Monsanto Plans To Sell Sweet Corn In Your Local Supermarket

There is genetically modified produce in a lot of the processed food you eat, but this is the first time that Monsanto is taking fresh GM produce from the ground straight to your mouth. If it works out, there will be plenty more.

Monsanto, the world's largest seed company, is known for developing engineered crops (i.e. corn and soybeans) that end up in many of the food products found on grocery store aisles, as well as in fibers and animal feed. Up until now, the company's GM crops have only been available in processed foods—in other words, in little bits and pieces. But now Monsanto is making a move into the consumer market with GM sweet corn, which will be found in a supermarket produce bin or farmer's market near you starting this fall.

There  is a good chance you've already eaten GM sweet corn: Syngenta—a Monsanto rival—has been selling it for a decade. And Monsanto already sells GM squash developed by Seminis, which the company bought in 2005. So why is Monsanto's sweet corn a big deal? This is the first consumer product actually developed by Monsanto. While previous industry attempts to introduce GM consumer-oriented vegetables in the 1990s failed miserably (see Calgene's Flavr Savr tomatoes), Monsanto may be warming up to the idea. "I think Monsanto is trying to test the waters here," says Bill Freese, a science policy analyst with the Center for Food Safety. If GM sweet corn works out for the agri-giant, we might see even more GM produce on our supermarket shelves.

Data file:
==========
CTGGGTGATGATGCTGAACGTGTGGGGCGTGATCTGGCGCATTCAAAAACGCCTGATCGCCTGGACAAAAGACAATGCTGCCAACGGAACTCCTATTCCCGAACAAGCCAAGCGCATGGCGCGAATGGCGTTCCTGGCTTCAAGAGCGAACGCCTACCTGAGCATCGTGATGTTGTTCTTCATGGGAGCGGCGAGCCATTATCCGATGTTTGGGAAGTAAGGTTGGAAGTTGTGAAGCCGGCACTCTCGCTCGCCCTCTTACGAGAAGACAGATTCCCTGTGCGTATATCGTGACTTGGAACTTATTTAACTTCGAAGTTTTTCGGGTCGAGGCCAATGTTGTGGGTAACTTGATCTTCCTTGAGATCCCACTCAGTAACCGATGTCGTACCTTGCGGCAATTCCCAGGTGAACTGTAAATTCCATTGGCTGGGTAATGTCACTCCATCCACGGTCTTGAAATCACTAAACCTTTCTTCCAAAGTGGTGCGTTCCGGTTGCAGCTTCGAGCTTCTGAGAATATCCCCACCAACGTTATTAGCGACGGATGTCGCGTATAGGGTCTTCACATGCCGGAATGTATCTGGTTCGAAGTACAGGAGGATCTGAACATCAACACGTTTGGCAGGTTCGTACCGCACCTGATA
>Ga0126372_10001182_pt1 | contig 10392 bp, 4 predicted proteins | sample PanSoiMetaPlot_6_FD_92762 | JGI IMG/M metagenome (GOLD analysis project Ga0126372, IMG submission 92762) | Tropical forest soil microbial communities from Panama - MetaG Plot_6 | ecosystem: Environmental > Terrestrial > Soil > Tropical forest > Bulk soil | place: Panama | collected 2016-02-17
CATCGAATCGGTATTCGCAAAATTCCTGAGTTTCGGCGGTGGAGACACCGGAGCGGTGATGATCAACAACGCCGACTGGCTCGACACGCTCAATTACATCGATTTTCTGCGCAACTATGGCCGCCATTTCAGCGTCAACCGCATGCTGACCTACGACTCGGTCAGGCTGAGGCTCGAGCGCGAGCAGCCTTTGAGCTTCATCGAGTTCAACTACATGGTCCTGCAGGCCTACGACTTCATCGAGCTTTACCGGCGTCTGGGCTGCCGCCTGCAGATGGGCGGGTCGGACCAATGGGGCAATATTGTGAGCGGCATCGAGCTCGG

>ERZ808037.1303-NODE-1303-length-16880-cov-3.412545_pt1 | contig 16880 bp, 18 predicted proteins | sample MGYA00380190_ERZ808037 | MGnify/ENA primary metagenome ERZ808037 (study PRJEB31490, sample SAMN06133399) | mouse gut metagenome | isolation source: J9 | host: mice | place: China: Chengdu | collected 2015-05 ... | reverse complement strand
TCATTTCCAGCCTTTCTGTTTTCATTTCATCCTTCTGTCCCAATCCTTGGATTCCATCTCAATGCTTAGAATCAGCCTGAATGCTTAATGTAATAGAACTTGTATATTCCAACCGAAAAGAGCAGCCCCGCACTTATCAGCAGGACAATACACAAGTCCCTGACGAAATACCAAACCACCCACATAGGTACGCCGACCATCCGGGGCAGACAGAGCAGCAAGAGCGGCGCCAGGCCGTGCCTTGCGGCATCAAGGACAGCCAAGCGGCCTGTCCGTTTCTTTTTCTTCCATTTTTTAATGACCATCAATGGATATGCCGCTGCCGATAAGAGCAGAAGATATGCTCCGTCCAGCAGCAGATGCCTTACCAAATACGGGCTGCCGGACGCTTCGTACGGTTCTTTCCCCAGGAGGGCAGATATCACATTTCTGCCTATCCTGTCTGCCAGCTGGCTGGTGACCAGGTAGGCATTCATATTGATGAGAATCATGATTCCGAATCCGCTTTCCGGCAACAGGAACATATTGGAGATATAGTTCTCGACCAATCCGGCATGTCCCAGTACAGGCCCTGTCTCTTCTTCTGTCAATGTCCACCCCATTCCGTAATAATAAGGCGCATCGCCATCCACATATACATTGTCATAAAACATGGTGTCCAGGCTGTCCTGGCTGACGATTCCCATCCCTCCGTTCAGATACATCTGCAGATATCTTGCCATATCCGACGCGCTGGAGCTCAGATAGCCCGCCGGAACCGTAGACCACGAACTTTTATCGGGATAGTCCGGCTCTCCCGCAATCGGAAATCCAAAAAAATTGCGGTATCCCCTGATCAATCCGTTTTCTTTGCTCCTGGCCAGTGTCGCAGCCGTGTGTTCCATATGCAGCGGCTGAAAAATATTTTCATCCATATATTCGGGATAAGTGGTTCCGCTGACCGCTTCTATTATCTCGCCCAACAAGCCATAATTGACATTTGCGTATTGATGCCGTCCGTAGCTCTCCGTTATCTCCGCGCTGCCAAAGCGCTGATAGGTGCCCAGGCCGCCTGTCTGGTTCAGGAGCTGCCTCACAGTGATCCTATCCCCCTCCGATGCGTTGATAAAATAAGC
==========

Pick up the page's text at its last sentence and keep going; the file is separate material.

Monsanto, which already controls 60% of the U.S. corn market, is including traits in the new sweet corn that make it resistant to both Monsanto's Roundup herbicide and to insects (through the inclusion of Bt toxin, a trait that disrupts insect digestive systems and eventually kills them). As we have mentioned before, at least 21 weed species have become resistant to Roundup. And Bt toxin may have negative health effects—a recent study found the toxin in the maternal and fetal blood of pregnant women, though the implications of that aren't known quite yet.